In Japan, your television could save your life – why not in Europe too?



In Tokushima your television could save your life – the city is using data about on/off times for personal televisions to determine whether elderly citizens have successfully evacuated during earthquakes. In the world of fiction, from Akira to Cowboy Bebop, Japan has long been an exporter of dystopian visions of a technocratic future – but the reality of Japan’s smart technology infrastructure is both more recent and more benign.

Bernadett Köteles-Degrendele, Sharing Cities communication lead, met with an association of Japanese businesses to discuss the shared challenges facing European and Japanese cities. Ikuji Shinohara of NEC Corporation, Jin Miura of Unisys, Kitayoshi Tsumita of JMC, Mamoru Miura of JEITA, Mario Shirane of Fujitsu and Yukihiro Shirakawa of Hitachi, presented case studies in the cities of Aizu Wakamatsu, Sapporo and Tokushima.

It was after the Great East Japan Earthquake of 2011 that Aizu Wakamatsu’s mission to become a smart city got into full swing, a reaction to shortages and irregularities in energy supply.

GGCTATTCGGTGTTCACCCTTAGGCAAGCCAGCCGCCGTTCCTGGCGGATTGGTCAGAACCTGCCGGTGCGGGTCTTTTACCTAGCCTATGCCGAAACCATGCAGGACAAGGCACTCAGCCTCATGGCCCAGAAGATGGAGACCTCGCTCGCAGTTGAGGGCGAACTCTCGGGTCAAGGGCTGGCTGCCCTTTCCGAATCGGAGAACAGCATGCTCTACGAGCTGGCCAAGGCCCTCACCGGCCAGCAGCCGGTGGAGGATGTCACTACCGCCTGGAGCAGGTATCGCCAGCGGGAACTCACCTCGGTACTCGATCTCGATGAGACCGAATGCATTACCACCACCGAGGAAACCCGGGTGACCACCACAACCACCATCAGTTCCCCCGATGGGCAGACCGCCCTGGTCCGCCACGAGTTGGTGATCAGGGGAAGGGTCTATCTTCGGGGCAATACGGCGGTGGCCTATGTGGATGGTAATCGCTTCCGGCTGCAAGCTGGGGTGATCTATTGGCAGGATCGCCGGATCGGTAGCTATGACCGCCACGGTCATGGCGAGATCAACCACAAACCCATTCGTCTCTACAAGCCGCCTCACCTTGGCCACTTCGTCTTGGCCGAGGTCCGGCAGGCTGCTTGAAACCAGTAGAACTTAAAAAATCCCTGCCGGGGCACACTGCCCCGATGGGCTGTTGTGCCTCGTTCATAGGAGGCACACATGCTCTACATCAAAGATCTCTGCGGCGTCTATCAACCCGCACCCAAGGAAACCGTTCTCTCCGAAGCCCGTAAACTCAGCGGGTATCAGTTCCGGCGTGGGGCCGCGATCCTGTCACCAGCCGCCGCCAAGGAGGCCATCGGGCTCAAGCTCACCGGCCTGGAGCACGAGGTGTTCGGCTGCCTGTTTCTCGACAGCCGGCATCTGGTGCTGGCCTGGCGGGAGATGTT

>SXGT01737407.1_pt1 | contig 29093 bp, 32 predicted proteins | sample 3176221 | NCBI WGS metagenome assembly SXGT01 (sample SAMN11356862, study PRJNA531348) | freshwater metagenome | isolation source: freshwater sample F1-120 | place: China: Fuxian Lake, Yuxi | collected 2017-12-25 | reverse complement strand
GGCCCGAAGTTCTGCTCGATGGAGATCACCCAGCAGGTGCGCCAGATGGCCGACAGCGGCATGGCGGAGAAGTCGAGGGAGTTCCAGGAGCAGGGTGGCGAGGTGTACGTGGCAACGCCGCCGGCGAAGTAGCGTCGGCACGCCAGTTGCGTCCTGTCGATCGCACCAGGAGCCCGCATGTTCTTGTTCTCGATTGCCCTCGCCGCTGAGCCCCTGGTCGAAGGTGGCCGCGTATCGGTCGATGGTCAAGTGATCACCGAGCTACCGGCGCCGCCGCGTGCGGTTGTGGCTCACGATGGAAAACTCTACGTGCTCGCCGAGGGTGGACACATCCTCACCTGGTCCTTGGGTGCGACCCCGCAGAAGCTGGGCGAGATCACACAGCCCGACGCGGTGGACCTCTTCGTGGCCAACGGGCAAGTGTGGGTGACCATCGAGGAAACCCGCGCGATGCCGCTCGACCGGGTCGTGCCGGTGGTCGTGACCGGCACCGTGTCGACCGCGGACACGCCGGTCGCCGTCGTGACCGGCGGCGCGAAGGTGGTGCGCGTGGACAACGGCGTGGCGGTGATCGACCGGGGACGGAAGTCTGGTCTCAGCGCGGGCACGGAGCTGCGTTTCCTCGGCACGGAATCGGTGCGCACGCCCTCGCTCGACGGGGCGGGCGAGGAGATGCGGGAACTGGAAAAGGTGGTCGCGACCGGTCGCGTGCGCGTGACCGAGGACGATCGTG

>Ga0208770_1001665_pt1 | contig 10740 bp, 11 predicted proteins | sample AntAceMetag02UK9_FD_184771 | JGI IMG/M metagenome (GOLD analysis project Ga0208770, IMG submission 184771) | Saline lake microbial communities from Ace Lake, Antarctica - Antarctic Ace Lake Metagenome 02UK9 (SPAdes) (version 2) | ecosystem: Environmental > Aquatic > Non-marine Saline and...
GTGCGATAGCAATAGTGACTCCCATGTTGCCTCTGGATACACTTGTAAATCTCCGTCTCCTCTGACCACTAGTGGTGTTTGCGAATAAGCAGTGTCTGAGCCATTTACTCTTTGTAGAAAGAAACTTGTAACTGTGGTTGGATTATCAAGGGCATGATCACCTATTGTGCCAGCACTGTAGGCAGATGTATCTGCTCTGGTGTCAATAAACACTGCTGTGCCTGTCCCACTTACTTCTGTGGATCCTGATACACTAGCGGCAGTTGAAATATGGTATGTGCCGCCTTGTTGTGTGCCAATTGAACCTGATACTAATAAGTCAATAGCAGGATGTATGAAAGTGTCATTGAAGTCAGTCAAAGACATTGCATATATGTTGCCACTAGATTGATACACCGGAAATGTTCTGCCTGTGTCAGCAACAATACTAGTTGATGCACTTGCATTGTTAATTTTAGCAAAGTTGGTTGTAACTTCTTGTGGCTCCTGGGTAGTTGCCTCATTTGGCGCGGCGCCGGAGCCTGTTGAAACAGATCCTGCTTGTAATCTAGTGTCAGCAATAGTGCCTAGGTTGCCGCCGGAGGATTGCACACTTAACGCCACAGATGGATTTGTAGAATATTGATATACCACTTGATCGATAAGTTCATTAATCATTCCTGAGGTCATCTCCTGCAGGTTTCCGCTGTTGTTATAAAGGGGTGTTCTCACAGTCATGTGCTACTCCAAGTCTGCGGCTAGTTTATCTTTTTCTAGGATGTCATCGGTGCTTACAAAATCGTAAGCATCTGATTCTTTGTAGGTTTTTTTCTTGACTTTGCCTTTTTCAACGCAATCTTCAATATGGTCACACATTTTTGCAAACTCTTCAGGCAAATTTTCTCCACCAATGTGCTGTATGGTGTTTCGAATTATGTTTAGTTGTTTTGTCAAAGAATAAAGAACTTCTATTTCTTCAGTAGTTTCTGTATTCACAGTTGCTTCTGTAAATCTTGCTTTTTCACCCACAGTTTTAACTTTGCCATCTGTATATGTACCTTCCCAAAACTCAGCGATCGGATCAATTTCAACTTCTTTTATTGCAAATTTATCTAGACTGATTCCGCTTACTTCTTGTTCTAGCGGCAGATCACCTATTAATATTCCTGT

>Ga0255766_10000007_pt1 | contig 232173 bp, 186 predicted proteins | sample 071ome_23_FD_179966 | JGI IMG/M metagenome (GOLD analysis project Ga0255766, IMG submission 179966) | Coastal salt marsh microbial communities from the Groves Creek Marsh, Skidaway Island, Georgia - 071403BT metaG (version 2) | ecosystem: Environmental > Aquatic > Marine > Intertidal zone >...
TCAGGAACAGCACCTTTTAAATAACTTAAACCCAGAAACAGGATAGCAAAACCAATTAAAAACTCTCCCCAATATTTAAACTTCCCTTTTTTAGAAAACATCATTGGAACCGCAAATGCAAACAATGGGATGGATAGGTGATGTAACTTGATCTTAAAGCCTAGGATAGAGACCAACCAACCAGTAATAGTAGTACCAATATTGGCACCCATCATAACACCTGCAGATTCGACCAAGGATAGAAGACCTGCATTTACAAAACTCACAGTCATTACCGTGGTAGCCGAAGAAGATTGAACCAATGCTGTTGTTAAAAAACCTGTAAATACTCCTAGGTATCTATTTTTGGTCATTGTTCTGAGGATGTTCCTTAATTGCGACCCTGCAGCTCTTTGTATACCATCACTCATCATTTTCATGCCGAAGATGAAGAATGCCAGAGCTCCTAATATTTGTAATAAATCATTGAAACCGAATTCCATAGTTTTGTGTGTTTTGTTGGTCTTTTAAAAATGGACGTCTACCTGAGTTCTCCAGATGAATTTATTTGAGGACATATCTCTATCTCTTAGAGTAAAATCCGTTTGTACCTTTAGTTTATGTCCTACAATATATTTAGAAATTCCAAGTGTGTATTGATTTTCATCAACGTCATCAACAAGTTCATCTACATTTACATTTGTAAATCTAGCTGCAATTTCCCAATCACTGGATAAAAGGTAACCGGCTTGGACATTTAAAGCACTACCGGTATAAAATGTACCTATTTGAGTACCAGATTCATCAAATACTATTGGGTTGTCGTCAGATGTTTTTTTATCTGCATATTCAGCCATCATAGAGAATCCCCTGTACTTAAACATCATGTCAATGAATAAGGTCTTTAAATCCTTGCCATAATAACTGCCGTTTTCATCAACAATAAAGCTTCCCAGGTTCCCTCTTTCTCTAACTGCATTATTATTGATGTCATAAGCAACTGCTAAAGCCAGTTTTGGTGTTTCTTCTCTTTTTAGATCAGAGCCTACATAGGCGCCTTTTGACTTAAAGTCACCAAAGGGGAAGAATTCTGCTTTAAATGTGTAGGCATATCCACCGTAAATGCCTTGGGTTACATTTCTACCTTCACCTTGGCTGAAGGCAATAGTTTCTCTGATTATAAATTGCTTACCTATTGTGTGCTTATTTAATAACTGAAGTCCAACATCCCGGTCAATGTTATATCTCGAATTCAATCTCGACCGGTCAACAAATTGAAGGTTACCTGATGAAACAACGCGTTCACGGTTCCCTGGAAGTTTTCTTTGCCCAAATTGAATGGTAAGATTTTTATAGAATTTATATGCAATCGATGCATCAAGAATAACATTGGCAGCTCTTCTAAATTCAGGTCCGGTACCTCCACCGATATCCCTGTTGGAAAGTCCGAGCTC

Combing tradition and modernity, this city is wielding ICT with a citizen focus, from improving the convenience of basic services to supporting education and childbirth. By making use of biomass power, local production and smart agriculture, Aizu Wakamatsu will improve both the efficiency and reliability of its energy.

The solutions they presented were majoritively data focussed, and could be replicated in European cities. The city of Sapporo, for instance, is combining tourist sightseeing with traffic information through a digital mobility app; encouraging citizens to use their mobile phones to keep the city up to date on road conditions; and using anonymised health data from phones to better understand the relationship between health and exercise.

Japanese cities, like European ones, see technology as a means to improving the lives of citizens, rather than an end in itself. Sharing Cities hopes that the future will bring more inspiration for European cities from Japanese ones, and more collaboration too.

For more information, contact Bernadett Köteles-Degrendele:




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Jem McKenna-Percy

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Brooke Flanagan

Communication & Replication

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